A Unit represents a group of combatants taking part in Mass Combat. For the most part, a Unit is based on a single creature or character representing the majority of the combatants in that Unit. Therefore, the statistics for the Unit are based on the statistics for this representative creature. Units are like Vehicles in that heroes can join Units, filling specific roles in the Unit, just as heroes can serve as Pilots, Copilots, Gunners, and System Operators on a Starship. Furthermore, a Unit has statistics and Actions comparable to those of Vehicles, allowing Vehicle Combat and Mass Combat to integrate seamlessly. Indeed, the Mass Combat system is effectively also the Vehicle Combat system, allowing Vehicles, Mass Combat Units, and individual characters to take part in the same encounter. Like Vehicles, Units can be used in Character Scale combat, but they are designed to be used primarily in Mass Combat. The Squad rules found in Large-Scale Conflict provide an easier method for including large numbers of enemies and allies in a single encounter.
A Unit represents a large group of more-or-less identical creatures that work together in Mass Combat. Unlike a Vehicle, a Unit is composed of dozens, or even hundreds, of individuals. Therefore, single attacks do far less damage to the Unit than a spray of Autofire or an exploding Grenade. Though members of a Unit do not need be identical, the Unit's statistics are based on a single creature for simplicity and ease of play. Heroes contribute to the Unit by their leadership and ability to affect the whole Unit, not their individual combat prowess. A single creature or character within a Unit cannot be targeted; all attacks target the Unit, effectively providing all heroes in a Unit with Total Cover from outside attacks.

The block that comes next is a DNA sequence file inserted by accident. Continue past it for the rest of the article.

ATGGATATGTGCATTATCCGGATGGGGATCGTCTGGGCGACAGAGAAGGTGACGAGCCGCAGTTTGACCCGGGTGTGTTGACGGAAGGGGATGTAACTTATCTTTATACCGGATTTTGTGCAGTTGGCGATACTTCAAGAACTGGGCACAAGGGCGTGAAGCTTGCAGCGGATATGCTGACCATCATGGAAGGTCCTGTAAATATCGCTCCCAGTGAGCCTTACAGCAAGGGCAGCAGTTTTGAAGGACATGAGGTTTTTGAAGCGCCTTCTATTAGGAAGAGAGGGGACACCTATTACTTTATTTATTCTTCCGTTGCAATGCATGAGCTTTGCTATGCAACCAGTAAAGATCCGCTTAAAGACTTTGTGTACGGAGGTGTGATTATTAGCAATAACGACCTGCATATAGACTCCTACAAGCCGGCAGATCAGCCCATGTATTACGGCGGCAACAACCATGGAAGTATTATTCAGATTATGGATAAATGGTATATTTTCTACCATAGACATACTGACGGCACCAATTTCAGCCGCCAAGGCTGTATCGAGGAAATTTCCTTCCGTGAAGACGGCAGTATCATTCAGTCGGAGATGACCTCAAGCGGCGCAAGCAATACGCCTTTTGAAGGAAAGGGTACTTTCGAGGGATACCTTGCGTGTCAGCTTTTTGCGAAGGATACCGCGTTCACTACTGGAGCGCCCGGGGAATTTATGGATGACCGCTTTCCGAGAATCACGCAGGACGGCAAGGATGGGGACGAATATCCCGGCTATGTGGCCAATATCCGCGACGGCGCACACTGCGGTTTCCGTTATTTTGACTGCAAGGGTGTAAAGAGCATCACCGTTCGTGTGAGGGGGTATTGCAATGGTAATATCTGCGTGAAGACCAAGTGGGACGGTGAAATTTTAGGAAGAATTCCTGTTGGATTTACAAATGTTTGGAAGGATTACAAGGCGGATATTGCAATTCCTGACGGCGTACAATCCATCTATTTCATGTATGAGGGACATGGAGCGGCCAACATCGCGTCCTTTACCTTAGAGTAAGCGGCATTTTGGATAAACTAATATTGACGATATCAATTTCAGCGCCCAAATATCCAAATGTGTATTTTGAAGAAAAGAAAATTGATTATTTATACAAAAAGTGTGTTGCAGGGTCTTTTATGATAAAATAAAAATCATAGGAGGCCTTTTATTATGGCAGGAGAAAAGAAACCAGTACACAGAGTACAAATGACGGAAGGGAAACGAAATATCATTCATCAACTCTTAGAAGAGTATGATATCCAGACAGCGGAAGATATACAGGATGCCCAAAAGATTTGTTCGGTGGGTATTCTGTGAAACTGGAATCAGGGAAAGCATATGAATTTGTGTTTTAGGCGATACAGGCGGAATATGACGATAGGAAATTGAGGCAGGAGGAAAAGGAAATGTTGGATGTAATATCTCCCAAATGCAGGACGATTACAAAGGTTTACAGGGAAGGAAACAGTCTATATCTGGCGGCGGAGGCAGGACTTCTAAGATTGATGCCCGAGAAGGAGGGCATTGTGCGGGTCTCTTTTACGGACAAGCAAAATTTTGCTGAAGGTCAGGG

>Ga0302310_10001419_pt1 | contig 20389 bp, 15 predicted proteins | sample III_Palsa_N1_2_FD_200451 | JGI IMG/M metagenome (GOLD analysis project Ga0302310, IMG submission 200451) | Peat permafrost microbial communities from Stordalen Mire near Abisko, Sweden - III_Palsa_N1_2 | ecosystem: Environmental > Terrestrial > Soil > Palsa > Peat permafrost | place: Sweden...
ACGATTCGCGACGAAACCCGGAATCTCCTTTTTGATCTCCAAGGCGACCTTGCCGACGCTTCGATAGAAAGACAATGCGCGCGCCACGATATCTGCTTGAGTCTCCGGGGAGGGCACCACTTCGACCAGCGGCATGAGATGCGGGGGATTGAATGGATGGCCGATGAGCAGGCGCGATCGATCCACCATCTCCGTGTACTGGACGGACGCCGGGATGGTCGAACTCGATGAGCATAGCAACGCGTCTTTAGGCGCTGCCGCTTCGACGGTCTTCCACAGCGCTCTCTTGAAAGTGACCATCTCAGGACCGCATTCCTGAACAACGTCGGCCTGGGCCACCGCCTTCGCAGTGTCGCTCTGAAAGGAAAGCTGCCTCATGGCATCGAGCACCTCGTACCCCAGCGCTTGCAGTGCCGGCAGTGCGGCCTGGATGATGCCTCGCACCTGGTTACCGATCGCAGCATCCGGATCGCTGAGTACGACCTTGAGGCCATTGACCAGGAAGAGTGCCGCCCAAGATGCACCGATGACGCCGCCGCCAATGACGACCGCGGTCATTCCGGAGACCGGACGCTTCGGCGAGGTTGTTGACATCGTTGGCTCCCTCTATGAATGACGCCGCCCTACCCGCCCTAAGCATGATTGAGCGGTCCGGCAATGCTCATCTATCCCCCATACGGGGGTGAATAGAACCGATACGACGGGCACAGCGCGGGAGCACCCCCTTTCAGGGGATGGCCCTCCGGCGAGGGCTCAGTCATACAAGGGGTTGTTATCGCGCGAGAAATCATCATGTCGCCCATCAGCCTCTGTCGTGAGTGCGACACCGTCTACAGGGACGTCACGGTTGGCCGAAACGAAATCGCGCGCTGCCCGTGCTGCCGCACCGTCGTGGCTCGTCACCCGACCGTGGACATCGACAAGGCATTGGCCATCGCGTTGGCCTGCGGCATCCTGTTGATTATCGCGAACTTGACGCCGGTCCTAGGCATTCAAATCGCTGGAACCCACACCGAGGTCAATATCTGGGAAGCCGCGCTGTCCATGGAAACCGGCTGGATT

When a Unit is reduced to 0 Hit Points, or when the commander of the Unit orders it so, the Unit Disbands. Any heroes in a Unit that Disbands are no longer part of the Unit, and they are then considered individual targets. Two or more adjacent Disbanding Units can recombine into a single Unit. The newly formed Unit is of the same type as the lowest CL Disbanding Unit; thus, a CL 8 Unit and a CL 10 Unit can Disband and reform as a Unit of the same type as the CL 8 Unit. The Hit Points of the Disbanding Units are added together, and become the new Hit Point total of the Unit (Up to the Unit's maximum Hit Points). If the CLs of the Disbanding Units have a difference of 4 or more, the Gamemaster can designate the new Unit as an advantaged Unit (See below). However, this is solely at the Gamemaster's discretion, and might be affected by the circumstances surrounding the formation of the new Unit. A Disbanding Unit that does not reform with another Disbanding Unit leaves the battlefield.